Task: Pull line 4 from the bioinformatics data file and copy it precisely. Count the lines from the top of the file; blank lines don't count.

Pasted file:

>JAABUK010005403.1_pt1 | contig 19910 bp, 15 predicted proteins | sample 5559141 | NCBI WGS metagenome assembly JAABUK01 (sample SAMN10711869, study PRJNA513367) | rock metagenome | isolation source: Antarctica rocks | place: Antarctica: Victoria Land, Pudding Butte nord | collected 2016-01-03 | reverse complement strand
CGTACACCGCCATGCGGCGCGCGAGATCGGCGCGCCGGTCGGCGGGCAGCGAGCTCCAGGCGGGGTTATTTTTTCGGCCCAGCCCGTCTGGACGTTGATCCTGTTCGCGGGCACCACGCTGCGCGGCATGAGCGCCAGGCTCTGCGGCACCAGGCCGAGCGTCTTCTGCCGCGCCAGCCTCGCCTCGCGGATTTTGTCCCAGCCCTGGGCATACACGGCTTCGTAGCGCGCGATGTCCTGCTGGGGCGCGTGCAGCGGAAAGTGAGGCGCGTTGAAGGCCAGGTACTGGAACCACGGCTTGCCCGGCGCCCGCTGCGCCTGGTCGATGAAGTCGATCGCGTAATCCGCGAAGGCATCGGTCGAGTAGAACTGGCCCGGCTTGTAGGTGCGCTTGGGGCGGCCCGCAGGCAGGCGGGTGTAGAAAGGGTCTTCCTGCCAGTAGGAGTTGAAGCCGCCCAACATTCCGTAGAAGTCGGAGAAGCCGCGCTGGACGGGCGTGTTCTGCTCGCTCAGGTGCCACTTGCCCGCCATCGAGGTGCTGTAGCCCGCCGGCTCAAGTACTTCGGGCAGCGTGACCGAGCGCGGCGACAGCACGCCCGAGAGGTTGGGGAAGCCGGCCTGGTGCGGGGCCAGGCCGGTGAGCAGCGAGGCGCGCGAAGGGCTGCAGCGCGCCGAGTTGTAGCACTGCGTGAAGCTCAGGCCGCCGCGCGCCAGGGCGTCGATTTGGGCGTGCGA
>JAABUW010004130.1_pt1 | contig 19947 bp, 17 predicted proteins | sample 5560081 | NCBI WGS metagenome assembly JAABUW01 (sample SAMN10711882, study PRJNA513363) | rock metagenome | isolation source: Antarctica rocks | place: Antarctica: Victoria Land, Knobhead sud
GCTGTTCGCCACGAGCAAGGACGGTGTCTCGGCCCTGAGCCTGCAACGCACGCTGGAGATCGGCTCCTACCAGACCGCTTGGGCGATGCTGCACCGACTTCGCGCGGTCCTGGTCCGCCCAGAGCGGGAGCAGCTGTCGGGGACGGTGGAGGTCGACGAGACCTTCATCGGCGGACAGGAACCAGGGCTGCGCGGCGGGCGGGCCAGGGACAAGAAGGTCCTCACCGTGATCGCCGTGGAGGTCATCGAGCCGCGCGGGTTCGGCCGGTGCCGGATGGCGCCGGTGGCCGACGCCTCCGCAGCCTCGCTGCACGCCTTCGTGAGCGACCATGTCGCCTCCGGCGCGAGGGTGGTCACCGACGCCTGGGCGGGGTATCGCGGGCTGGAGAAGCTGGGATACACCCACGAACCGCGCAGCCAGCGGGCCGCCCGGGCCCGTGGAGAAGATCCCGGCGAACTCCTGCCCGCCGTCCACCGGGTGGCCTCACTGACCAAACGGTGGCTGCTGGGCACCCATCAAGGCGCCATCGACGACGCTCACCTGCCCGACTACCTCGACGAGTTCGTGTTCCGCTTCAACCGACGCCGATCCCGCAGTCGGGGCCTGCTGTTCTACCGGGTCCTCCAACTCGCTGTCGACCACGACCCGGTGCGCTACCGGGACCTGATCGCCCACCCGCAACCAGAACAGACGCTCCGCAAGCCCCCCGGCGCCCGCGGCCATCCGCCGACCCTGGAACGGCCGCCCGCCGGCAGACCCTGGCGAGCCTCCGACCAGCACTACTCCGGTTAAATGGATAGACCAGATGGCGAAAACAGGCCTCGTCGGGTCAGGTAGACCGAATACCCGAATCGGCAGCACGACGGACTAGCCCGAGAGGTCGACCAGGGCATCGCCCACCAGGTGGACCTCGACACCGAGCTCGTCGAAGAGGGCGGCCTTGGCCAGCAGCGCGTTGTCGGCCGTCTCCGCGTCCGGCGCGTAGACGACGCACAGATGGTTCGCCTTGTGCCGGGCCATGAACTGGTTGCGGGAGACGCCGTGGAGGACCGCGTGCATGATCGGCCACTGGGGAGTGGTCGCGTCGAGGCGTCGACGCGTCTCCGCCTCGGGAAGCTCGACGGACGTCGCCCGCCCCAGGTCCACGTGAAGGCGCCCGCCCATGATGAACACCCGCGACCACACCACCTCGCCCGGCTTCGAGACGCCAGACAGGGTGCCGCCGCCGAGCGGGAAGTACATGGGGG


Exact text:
GCTGTTCGCCACGAGCAAGGACGGTGTCTCGGCCCTGAGCCTGCAACGCACGCTGGAGATCGGCTCCTACCAGACCGCTTGGGCGATGCTGCACCGACTTCGCGCGGTCCTGGTCCGCCCAGAGCGGGAGCAGCTGTCGGGGACGGTGGAGGTCGACGAGACCTTCATCGGCGGACAGGAACCAGGGCTGCGCGGCGGGCGGGCCAGGGACAAGAAGGTCCTCACCGTGATCGCCGTGGAGGTCATCGAGCCGCGCGGGTTCGGCCGGTGCCGGATGGCGCCGGTGGCCGACGCCTCCGCAGCCTCGCTGCACGCCTTCGTGAGCGACCATGTCGCCTCCGGCGCGAGGGTGGTCACCGACGCCTGGGCGGGGTATCGCGGGCTGGAGAAGCTGGGATACACCCACGAACCGCGCAGCCAGCGGGCCGCCCGGGCCCGTGGAGAAGATCCCGGCGAACTCCTGCCCGCCGTCCACCGGGTGGCCTCACTGACCAAACGGTGGCTGCTGGGCACCCATCAAGGCGCCATCGACGACGCTCACCTGCCCGACTACCTCGACGAGTTCGTGTTCCGCTTCAACCGACGCCGATCCCGCAGTCGGGGCCTGCTGTTCTACCGGGTCCTCCAACTCGCTGTCGACCACGACCCGGTGCGCTACCGGGACCTGATCGCCCACCCGCAACCAGAACAGACGCTCCGCAAGCCCCCCGGCGCCCGCGGCCATCCGCCGACCCTGGAACGGCCGCCCGCCGGCAGACCCTGGCGAGCCTCCGACCAGCACTACTCCGGTTAAATGGATAGACCAGATGGCGAAAACAGGCCTCGTCGGGTCAGGTAGACCGAATACCCGAATCGGCAGCACGACGGACTAGCCCGAGAGGTCGACCAGGGCATCGCCCACCAGGTGGACCTCGACACCGAGCTCGTCGAAGAGGGCGGCCTTGGCCAGCAGCGCGTTGTCGGCCGTCTCCGCGTCCGGCGCGTAGACGACGCACAGATGGTTCGCCTTGTGCCGGGCCATGAACTGGTTGCGGGAGACGCCGTGGAGGACCGCGTGCATGATCGGCCACTGGGGAGTGGTCGCGTCGAGGCGTCGACGCGTCTCCGCCTCGGGAAGCTCGACGGACGTCGCCCGCCCCAGGTCCACGTGAAGGCGCCCGCCCATGATGAACACCCGCGACCACACCACCTCGCCCGGCTTCGAGACGCCAGACAGGGTGCCGCCGCCGAGCGGGAAGTACATGGGGG